I kept putting off opening the latest Elly Griffiths book. Not because I didn’t want to read it – on the contrary, I was itching to get started. But I just felt the need to delay, for a little longer, that moment when I arrived once more in North Norfolk. It’s been hard not seeing friends during lockdown, so meeting up with Dr Ruth Galloway and DCI Nelson again was definitely a moment to savour.
Fans of this series (and there are many) will not be disappointed by The Night Hawks. All is well in Ruth’s world. She’s back in the place where she truly feels at home after a foray in Cambridge and she has a new job as head of archeology at the University of North Norfolk. Nelson’s lot is a little more downbeat. Though things are good domestically with wife Michelle and little Georgie, the surprising late addition to their family, at work the boss seems determined to push him into retirement. But he has no intention of going quietly, so when a body is uncovered on the beach by a bunch of metal detectorists who call themselves The Night Hawks, Nelson hot foots it out of the office to take a closer look.
The treasure seekers were on the trail of an ancient hoard when they came upon the dead man, who is something of a mystery and has a strange tattoo on his neck but nothing else to help with identification. It piques Nelson’s interest – and something nearby will pique Ruth’s interest too… because the Night Hawks had some success in their search. “It seems like a lot of old metal,” Nelson tells his former lover – and right in its midst are some bones.
When Ruth gets to the site, she confirms that the skeleton certainly isn’t recent. Most likely Bronze Age, in fact, and that is exciting news for her new colleague, David Brown, who has tagged along for the ride. He’s something of an enigma, this Brown chap, and it soon transpires that he has links with the Night Hawks too. Is he to be trusted?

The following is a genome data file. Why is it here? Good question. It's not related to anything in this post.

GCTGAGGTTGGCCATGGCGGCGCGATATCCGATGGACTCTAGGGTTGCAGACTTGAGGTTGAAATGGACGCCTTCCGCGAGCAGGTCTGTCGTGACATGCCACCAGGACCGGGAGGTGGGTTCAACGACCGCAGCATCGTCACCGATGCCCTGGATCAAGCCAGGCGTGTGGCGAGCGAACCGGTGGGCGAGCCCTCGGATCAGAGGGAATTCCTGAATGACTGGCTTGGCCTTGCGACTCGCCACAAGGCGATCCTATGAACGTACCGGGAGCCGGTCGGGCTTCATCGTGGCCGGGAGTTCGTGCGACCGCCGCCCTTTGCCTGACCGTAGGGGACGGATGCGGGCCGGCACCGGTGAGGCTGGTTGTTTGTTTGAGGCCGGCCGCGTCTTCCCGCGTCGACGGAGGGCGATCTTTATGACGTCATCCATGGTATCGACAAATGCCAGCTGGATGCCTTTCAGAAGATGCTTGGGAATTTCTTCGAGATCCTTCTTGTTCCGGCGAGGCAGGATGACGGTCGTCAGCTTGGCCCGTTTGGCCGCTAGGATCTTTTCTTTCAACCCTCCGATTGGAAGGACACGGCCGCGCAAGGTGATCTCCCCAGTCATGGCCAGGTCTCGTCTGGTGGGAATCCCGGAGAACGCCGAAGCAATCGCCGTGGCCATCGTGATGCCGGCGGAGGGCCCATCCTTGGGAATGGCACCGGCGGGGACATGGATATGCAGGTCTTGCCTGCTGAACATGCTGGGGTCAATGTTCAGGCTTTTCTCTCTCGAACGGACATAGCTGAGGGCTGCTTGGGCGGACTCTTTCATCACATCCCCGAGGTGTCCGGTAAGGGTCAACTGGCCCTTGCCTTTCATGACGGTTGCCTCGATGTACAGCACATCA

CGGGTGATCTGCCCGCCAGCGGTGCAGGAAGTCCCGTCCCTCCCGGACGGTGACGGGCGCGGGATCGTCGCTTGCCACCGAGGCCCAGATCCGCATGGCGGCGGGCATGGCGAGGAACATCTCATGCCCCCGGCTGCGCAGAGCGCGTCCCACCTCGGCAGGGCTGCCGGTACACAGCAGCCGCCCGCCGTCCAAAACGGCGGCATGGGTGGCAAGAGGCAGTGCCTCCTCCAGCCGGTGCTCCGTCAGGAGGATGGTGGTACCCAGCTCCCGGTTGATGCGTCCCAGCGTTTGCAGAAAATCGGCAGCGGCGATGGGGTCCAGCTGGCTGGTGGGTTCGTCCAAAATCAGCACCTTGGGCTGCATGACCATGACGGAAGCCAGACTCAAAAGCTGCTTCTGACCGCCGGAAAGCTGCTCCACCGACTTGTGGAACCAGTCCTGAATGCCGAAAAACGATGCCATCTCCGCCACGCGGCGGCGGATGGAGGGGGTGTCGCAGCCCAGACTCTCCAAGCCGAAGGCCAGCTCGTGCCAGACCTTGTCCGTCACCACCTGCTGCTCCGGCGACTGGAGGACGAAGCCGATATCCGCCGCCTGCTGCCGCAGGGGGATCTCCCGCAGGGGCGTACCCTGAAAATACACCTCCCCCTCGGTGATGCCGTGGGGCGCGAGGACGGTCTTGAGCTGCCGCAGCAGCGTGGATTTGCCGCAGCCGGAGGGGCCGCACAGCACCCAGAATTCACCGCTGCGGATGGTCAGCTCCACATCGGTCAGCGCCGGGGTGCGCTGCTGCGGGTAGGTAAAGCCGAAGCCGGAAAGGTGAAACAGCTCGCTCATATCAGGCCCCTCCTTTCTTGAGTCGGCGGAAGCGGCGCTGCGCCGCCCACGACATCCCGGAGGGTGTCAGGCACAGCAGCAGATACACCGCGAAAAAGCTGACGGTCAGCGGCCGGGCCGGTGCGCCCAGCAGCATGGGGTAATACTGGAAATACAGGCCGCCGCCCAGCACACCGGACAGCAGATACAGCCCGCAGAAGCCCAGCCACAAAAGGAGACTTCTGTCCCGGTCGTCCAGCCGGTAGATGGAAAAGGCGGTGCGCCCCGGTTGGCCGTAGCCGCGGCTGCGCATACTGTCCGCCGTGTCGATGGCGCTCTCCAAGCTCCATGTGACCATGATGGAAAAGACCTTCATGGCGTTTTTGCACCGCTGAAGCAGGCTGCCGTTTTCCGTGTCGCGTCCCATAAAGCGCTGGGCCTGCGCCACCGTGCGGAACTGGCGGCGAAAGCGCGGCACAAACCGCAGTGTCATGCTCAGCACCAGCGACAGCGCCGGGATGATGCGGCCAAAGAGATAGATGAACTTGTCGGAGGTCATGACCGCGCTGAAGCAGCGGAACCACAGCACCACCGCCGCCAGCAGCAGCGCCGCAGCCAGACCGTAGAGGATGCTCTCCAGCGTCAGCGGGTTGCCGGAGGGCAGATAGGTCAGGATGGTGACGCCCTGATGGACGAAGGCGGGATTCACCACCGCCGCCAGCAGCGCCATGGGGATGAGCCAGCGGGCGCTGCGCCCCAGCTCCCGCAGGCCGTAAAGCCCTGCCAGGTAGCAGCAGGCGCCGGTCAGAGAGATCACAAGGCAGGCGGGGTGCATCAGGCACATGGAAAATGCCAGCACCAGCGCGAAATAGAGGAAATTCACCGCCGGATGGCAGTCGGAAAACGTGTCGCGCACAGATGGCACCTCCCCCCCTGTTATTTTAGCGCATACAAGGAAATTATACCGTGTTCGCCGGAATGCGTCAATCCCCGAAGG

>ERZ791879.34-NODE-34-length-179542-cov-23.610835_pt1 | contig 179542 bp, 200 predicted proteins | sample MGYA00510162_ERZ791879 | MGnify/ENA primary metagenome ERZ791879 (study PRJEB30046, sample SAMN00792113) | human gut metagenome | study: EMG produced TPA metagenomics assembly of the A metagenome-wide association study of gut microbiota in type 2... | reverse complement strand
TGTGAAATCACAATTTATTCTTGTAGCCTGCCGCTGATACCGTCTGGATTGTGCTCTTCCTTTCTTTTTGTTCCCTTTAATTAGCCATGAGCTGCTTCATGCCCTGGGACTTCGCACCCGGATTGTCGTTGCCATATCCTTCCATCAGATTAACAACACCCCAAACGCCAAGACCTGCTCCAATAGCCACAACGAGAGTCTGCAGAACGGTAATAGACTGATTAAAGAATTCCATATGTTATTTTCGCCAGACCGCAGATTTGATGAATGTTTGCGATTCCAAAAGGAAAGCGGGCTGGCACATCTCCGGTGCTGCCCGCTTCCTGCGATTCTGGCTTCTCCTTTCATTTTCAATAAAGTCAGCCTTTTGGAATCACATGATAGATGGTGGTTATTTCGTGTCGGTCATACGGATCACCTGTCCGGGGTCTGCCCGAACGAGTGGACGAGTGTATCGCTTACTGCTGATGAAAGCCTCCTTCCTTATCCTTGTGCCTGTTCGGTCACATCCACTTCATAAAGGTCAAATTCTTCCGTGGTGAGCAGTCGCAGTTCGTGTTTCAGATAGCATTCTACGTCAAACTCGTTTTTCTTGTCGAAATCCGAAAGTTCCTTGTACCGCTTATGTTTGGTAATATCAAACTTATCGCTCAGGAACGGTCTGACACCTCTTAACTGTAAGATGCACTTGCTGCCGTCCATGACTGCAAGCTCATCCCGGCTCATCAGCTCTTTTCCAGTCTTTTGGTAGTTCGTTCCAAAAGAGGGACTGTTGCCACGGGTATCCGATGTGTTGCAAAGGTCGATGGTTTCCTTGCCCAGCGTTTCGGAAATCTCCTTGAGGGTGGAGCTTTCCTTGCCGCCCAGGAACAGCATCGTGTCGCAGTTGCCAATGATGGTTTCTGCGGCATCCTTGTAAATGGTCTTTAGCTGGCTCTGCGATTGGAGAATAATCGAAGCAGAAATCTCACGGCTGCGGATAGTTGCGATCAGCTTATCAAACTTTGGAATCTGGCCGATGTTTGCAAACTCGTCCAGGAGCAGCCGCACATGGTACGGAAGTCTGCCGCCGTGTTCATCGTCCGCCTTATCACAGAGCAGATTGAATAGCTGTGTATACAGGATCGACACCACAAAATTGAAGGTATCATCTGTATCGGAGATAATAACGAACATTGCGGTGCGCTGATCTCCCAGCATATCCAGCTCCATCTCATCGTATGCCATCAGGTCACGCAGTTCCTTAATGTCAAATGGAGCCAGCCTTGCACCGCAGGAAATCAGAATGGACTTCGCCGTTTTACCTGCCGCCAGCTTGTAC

The ancient skeleton was buried with a dagger in his hand – was he killed, or could he have been a killer? Something for the academics to ponder upon as they excavate. Meanwhile, back in the present day, Nelson and his team are busy again, dealing with what looks like a murder-suicide at a bleak and desolate farmhouse on their patch. But something doesn’t sit right, and soon the team is looking at the deaths of a prominent scientist and his teacher wife, and that of the young man on the beach, from a completely different perspective.
Elly Griffiths is an accomplished plotter and there’s plenty to keep the reader interested and confounded in this book. I love her lightness of touch and the way she instills a little dab of humour here and there to brighten even the darkest of situations. It’s quite a feat, that narrative balance, and Griffiths pulls it off with aplomb.
The Night Hawks is the 13th book in the Dr Ruth Galloway series and standards show no sign of dropping. There’s so much to enjoy – a cracking mystery, coupled with beautifully bleak scenery and characters, both familiar and new, that glow with life. And right at the centre, like the stone in a peach, are Ruth and Nelson, who over the years have developed a relationship that ebbs and flows like the tide on Blakeney Beach. Like all good friends, I was sorry to wave them off. Counting down the days to book 14 when we can meet up again!
CFL Rating: 5 Stars